2020 Update: This bridge has been rehabilitated.
This bridge is one of the longest stone arch bridges in Chester County's impressive collection of stone arch bridges.
Information and Findings From Pennsylvania's Historic Bridge Inventory
Discussion of Bridge
The 7-span, 308'-long, stone arch bridge built in 1912 is listed in the National Register. There has been no significant change in the bridge's status since the previous survey. The curved wingwalls at the east end of the bridge have impact damage and show several generations of repointing and repairs. The bridge has voussoirs, fieldstone spandrel walls and parapets with metal pipe hand railings. The arch intrados appear to have been gunited prior to the previous survey. The bridge is a late example of the traditional stone arch bridge technology that continued to be used with great frequency in Chester and other southeastern Pennsylvania counties from the colonial period to about World War I.
Discussion of Surrounding Area
The bridge carries a 2 lane road over the Brandywine Creek flood plain in a rural setting near Brandywine Picnic Park, a local recreation area, picnic ground, and amusement park. The main bridge over the Brandywine River was placed in 1980 (115005201400561).
Bridge Considered Historic By Survey: Yes
Information and Findings From Pennsylvania's Stone Arch Bridge Management Plan
Discussion of Bridge
This bridge is recommended for long-term preservation. It ranks in the upper third of all stone arch bridges under study in this plan. Most of the bridge is intact, meaning that the cost to rehabilitate the structure is potentially low. The bridge also lies in an area of low development potential, so it should continue to handle its traffic in the future. It has a high values code, as the bridge is listed in the National Register of Historic Places, stands in a park, is part of a greenway, and is on the Brandywine Scenic Byway, a state designated byway. The bridge has received public support (one questionnaire, one letter, and one meeting at which this bridge was the focus).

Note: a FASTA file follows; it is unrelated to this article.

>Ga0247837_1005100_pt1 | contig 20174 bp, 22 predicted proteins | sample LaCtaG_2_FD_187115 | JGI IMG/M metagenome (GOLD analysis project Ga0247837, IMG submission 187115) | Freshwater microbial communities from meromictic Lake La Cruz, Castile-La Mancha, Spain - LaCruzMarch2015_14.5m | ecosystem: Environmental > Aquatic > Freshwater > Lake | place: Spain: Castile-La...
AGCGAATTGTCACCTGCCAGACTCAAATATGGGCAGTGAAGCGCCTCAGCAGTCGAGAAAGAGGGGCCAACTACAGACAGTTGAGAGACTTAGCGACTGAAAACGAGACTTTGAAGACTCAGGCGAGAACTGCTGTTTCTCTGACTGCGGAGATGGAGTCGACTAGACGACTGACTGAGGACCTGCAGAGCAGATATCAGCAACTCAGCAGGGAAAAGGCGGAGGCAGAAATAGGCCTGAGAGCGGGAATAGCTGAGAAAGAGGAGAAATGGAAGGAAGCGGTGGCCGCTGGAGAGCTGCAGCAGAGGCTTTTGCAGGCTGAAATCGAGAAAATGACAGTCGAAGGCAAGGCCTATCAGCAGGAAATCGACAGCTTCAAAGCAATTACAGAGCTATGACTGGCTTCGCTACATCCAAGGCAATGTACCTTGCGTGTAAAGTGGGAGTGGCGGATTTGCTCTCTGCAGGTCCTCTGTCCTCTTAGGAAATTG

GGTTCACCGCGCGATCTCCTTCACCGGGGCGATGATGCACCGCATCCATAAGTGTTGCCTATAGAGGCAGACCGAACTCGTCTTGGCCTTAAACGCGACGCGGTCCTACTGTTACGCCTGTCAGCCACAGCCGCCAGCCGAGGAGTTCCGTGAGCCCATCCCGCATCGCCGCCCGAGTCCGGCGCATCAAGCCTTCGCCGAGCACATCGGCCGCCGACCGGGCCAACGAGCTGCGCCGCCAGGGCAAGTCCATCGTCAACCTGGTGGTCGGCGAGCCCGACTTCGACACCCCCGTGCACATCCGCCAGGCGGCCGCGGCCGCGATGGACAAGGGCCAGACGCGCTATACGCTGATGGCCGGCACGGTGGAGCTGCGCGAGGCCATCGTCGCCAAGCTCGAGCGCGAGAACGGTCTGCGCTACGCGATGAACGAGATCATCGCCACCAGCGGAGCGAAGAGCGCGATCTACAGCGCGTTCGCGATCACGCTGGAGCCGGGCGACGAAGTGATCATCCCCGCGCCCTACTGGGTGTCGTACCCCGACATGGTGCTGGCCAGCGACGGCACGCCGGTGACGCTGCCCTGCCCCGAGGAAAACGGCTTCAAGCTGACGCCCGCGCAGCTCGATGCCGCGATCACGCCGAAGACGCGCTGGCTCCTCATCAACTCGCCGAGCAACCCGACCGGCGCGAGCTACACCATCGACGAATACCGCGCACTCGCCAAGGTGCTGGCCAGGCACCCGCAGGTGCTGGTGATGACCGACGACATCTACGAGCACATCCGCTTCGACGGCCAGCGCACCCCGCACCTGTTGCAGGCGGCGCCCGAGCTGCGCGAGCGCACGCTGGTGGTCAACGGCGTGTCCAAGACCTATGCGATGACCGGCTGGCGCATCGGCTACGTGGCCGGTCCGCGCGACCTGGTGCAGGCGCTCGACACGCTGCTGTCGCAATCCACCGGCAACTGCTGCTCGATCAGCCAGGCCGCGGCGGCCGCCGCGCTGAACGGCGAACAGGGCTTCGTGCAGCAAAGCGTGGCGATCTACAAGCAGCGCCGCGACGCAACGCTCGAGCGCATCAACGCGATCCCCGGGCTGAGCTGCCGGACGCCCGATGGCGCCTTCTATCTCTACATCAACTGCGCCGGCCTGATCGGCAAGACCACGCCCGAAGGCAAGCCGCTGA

The bridge has a moderate condition code, a result of some loose stones, which could be fixed following the procedures of the Maintenance Manual. It has a moderate transportation code; the bridge is relatively narrow and has an intersection at one end, giving it a poor sight distance on its approach. It also carries a relatively high traffic volume on a narrow deck width. Its waterway is adequate, a result of it crossing only the floodplain (a more recent steel stringer bridge crosses Brandywine Creek).
The Birmingham, Lenape Road Bridge is owned by
PennDOT and is ranked 9th.
Recommendation: Recommended for long-term preservation.
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